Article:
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The Cabinet Member Climate Emergency introduced his report, describing the climate emergency as the biggest challenge we face and one we cannot afford to ignore – both in respect of the long-term prosperity of humanity and from a simple financial perspective. He thanked the small but growing team at CBC, who have a wealth of knowledge and expertise, and reminded Members of the council’s strong track record on environmental matters to date, as set out in the report.  The council cannot achieve its aims without an all-encompassing formal plan, however, and is adopting a cross-party approach and working in partnership with CheltenhamZero and various public sector organisations to achieve its goals. The climate emergency action plan is a pathway to net zero, covering eight topic areas, each with a number of actions split into different time periods, and focussing on what CBC can deliver as an authority, and what needs involvement of others.


He said it was important to note the council would be bidding for government support in a number of areas, and the Cheltenham Green Deal will enable the council to back proposed actions with money.  It will also be offering a local bond scheme, giving local people opportunity to invest in projects which help the planet and make a return too.  He reminded Members that the key principle of the strategy is the willingness to change as a borough and take responsibility to act on this serious challenge, but that Cheltenham can be part of the global shift towards a cleaner, greener, more pleasant world – the first step is to voting today.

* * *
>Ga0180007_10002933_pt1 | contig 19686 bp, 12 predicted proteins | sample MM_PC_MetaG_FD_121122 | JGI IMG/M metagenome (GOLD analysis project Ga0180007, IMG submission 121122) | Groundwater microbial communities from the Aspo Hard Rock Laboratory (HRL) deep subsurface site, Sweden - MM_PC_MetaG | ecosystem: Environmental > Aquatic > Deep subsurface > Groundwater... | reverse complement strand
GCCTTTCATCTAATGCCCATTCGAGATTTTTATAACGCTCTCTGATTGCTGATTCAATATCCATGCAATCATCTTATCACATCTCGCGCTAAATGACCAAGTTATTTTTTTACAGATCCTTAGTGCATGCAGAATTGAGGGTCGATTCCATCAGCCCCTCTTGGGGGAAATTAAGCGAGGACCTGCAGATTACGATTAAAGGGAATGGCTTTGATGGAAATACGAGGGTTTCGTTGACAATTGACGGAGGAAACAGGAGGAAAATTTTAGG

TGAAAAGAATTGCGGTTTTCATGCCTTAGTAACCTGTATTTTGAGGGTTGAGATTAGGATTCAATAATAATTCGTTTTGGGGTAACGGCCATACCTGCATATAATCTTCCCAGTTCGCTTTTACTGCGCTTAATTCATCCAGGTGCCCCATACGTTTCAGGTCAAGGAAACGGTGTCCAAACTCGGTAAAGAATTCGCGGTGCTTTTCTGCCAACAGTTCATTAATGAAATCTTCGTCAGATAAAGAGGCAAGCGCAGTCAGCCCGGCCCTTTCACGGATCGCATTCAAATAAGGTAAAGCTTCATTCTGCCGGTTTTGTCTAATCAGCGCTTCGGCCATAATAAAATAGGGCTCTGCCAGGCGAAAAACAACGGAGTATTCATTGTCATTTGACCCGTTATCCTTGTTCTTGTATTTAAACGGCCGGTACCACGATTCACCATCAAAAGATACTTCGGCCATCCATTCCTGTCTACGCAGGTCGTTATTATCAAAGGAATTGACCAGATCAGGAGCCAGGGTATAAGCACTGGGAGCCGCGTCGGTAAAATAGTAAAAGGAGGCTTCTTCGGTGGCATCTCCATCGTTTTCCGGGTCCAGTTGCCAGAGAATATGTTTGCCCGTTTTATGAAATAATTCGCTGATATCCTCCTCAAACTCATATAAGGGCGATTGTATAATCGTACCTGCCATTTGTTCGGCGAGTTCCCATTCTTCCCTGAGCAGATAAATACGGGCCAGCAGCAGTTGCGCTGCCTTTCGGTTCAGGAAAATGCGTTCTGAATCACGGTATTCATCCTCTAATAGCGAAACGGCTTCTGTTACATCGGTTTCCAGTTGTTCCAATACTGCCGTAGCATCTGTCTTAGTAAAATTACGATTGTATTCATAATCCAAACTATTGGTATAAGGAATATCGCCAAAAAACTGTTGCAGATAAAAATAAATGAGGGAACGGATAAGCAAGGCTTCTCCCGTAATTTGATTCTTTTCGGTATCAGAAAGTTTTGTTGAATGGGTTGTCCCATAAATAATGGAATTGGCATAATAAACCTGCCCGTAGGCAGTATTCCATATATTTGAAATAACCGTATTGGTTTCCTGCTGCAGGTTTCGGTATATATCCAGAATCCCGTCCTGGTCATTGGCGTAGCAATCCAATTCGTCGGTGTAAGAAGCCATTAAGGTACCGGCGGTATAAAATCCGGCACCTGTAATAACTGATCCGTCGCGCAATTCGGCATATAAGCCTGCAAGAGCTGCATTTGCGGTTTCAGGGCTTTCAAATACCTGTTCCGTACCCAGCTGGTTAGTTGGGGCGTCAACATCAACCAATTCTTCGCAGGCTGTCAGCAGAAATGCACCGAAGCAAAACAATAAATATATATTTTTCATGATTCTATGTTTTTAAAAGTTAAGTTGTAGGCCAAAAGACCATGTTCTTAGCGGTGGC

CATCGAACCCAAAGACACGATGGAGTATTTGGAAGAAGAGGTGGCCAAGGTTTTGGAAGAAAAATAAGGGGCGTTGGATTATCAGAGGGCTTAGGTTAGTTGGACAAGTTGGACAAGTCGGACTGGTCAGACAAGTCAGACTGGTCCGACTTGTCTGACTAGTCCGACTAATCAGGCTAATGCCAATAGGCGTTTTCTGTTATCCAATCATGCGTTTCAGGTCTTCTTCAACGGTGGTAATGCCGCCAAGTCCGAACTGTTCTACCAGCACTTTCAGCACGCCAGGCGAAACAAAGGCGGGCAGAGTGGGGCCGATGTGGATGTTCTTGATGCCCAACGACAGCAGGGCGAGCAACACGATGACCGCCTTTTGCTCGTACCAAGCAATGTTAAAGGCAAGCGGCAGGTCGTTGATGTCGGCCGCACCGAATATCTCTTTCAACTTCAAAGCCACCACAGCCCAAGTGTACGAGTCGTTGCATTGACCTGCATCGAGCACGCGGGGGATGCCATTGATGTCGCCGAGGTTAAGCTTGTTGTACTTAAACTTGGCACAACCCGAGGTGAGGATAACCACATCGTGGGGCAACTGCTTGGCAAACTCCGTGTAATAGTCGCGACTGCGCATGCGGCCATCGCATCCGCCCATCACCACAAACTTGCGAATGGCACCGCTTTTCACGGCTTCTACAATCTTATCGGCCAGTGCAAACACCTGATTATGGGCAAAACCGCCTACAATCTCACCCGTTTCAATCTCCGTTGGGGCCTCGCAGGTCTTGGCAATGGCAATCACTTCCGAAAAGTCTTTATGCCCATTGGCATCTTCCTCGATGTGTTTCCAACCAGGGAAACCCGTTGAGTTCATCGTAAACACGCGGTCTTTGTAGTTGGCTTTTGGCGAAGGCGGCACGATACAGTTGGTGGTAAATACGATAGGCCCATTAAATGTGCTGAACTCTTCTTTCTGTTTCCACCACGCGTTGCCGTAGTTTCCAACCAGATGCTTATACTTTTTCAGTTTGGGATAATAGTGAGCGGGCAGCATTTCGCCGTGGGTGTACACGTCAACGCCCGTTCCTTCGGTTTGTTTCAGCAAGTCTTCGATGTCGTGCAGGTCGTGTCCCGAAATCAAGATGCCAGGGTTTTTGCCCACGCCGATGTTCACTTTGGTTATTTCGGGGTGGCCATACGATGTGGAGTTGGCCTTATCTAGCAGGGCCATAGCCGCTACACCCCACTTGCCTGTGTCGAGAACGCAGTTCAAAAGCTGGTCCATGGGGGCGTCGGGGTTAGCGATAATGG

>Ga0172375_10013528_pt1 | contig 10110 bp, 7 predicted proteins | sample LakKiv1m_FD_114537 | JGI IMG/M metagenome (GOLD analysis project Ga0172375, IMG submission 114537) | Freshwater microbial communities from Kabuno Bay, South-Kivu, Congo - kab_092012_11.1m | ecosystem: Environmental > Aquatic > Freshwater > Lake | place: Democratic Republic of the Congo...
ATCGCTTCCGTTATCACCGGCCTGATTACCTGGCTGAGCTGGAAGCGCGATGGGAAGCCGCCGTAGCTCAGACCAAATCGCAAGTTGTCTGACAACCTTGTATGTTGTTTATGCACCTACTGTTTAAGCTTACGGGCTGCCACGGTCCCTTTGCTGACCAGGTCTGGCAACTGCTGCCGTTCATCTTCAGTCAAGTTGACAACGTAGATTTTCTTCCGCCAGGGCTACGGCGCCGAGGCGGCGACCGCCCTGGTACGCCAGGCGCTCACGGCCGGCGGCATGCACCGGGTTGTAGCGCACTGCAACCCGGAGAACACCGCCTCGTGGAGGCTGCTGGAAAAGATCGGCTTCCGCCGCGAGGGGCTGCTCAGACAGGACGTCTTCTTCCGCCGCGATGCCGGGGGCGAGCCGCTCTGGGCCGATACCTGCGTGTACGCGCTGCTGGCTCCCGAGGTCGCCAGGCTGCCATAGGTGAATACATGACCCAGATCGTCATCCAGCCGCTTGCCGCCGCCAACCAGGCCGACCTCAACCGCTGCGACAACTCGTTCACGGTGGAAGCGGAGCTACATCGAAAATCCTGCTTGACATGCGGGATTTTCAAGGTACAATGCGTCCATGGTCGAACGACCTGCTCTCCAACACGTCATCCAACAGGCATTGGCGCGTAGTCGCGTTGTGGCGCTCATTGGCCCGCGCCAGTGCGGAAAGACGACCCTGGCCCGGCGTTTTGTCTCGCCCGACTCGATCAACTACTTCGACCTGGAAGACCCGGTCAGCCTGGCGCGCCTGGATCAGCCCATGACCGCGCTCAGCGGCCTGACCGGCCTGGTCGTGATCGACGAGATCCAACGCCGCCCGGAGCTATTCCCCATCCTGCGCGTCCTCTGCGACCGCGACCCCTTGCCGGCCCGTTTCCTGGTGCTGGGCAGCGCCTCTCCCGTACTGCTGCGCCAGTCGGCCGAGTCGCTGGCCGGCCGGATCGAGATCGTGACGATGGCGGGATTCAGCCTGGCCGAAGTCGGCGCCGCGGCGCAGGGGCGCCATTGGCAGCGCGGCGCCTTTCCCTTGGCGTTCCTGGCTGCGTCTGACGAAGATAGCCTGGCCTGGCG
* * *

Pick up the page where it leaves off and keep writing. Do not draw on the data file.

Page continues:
In response to questions from Members, the Cabinet Member Climate Emergency responded as follows:


-       regarding progress on reducing carbon emissions of the council’s own vehicles, the authority itself to account by reporting to Overview and Scrutiny, ensuring the right questions are asked, ditching diesel vehicles, moving towards alternative fuels etc, with more detail provided year on year;

-       to tackle climate change deniers and conspiracy theorists, the plan encourages community engagement and, with Planet Cheltenham, is investigating the potential for community champions, as well as going into schools to help educate children about the issues at an early stage;

-       climate justice is an important consideration – ensuring that people who can afford to bear the brunt do so, so that the less well-off are not unfairly impacted.  This is mostly a national issue around tax, but local authorities can get involved by draught-proofing council housing and improving fuel efficiency;

-       it is important that Cheltenham, as a festivals town, moves away from diesel generators for outside events on CBC land – the Cabinet Member Culture, Wellbeing and Business is working on an events strategy to incorporate this;

-       whether Cheltenham made a big tree-planting pledge in partnership in 2019 with other Gloucestershire councils is debatable, but this is an indicative action alongside many others in the scoping report;

-       with regard to planning standards – requiring all new development to be  ...  view the full minutes text for item 15.


Order of Precedence pdf icon PDF 229 KB

Report of the Chief Executive

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The Chief Executive Officer presented the report to Members, and asked that they ratify the order of preference as set out in the papers.


In the absence of any debate or questions, the Mayor moved to the vote:




·         the Order of Precedence in Appendix 2 be noted.

·         Councillor Sandra Holliday and Councillor Matt Babbage be put to the Annual Council Meeting for election as Mayor and Deputy Mayor respectively for the Municipal year 2022 - 2023.

FOR: (27)







Notices of Motion


There were none.


Any other item the Mayor determines as urgent and which requires a decision


There were none.  The Mayor thanked the Chief Executive and officers.